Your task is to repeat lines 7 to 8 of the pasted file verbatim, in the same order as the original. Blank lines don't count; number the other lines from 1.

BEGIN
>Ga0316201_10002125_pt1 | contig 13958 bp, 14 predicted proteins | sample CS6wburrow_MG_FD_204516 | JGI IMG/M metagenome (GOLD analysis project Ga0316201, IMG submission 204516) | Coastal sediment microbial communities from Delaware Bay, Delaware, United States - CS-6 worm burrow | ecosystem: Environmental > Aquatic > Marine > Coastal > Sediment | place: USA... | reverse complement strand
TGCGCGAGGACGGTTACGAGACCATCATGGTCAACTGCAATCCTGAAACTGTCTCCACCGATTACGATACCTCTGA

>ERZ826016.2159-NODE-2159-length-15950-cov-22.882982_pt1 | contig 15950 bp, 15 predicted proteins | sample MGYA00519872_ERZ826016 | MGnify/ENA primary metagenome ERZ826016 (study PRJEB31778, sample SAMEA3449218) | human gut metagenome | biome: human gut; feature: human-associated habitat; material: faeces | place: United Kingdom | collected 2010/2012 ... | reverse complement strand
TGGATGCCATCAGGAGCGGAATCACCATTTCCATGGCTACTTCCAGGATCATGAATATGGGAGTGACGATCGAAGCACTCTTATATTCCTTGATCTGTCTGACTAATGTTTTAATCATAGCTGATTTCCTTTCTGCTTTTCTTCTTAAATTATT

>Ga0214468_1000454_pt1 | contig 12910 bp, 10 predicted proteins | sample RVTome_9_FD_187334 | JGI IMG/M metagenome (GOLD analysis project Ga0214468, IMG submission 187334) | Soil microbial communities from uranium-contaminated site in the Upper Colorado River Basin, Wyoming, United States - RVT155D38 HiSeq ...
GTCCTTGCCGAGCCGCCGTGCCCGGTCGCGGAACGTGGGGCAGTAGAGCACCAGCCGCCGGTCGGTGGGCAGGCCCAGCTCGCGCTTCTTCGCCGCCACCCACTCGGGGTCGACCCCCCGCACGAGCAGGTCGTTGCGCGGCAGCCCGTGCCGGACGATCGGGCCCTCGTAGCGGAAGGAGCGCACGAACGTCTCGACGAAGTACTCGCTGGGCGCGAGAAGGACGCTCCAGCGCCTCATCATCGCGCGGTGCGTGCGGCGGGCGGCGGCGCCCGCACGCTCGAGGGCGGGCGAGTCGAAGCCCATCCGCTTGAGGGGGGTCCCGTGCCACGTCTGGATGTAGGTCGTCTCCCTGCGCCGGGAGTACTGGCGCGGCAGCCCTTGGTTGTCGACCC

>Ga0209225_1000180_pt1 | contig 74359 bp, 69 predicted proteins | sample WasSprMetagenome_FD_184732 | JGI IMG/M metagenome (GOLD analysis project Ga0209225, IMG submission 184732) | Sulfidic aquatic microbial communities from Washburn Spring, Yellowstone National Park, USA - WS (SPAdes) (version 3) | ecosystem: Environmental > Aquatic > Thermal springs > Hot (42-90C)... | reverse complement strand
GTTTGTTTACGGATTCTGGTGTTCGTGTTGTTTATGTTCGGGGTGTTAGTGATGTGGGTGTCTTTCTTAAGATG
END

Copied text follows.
>Ga0209225_1000180_pt1 | contig 74359 bp, 69 predicted proteins | sample WasSprMetagenome_FD_184732 | JGI IMG/M metagenome (GOLD analysis project Ga0209225, IMG submission 184732) | Sulfidic aquatic microbial communities from Washburn Spring, Yellowstone National Park, USA - WS (SPAdes) (version 3) | ecosystem: Environmental > Aquatic > Thermal springs > Hot (42-90C)... | reverse complement strand
GTTTGTTTACGGATTCTGGTGTTCGTGTTGTTTATGTTCGGGGTGTTAGTGATGTGGGTGTCTTTCTTAAGATG